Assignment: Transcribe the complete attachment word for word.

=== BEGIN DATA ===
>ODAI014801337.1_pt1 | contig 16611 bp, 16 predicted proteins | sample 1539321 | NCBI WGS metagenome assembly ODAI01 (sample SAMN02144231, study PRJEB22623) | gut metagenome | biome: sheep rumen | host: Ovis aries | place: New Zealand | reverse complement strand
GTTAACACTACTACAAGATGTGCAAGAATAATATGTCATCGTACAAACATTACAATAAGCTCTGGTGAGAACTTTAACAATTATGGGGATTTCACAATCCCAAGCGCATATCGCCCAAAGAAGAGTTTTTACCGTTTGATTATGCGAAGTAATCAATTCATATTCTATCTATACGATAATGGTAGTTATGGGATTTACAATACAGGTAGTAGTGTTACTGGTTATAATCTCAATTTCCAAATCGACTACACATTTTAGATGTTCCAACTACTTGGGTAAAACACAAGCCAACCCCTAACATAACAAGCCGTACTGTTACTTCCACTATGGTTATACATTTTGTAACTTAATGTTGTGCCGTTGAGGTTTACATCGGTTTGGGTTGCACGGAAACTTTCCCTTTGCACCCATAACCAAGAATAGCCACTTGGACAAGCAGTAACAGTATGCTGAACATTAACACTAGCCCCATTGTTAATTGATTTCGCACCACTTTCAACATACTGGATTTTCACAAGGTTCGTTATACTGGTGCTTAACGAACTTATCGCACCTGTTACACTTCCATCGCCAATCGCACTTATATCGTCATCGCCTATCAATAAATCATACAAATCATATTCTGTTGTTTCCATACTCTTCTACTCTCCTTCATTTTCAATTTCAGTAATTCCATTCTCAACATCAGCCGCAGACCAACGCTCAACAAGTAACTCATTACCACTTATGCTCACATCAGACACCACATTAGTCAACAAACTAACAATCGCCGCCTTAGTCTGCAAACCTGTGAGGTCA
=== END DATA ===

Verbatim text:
>ODAI014801337.1_pt1 | contig 16611 bp, 16 predicted proteins | sample 1539321 | NCBI WGS metagenome assembly ODAI01 (sample SAMN02144231, study PRJEB22623) | gut metagenome | biome: sheep rumen | host: Ovis aries | place: New Zealand | reverse complement strand
GTTAACACTACTACAAGATGTGCAAGAATAATATGTCATCGTACAAACATTACAATAAGCTCTGGTGAGAACTTTAACAATTATGGGGATTTCACAATCCCAAGCGCATATCGCCCAAAGAAGAGTTTTTACCGTTTGATTATGCGAAGTAATCAATTCATATTCTATCTATACGATAATGGTAGTTATGGGATTTACAATACAGGTAGTAGTGTTACTGGTTATAATCTCAATTTCCAAATCGACTACACATTTTAGATGTTCCAACTACTTGGGTAAAACACAAGCCAACCCCTAACATAACAAGCCGTACTGTTACTTCCACTATGGTTATACATTTTGTAACTTAATGTTGTGCCGTTGAGGTTTACATCGGTTTGGGTTGCACGGAAACTTTCCCTTTGCACCCATAACCAAGAATAGCCACTTGGACAAGCAGTAACAGTATGCTGAACATTAACACTAGCCCCATTGTTAATTGATTTCGCACCACTTTCAACATACTGGATTTTCACAAGGTTCGTTATACTGGTGCTTAACGAACTTATCGCACCTGTTACACTTCCATCGCCAATCGCACTTATATCGTCATCGCCTATCAATAAATCATACAAATCATATTCTGTTGTTTCCATACTCTTCTACTCTCCTTCATTTTCAATTTCAGTAATTCCATTCTCAACATCAGCCGCAGACCAACGCTCAACAAGTAACTCATTACCACTTATGCTCACATCAGACACCACATTAGTCAACAAACTAACAATCGCCGCCTTAGTCTGCAAACCTGTGAGGTCA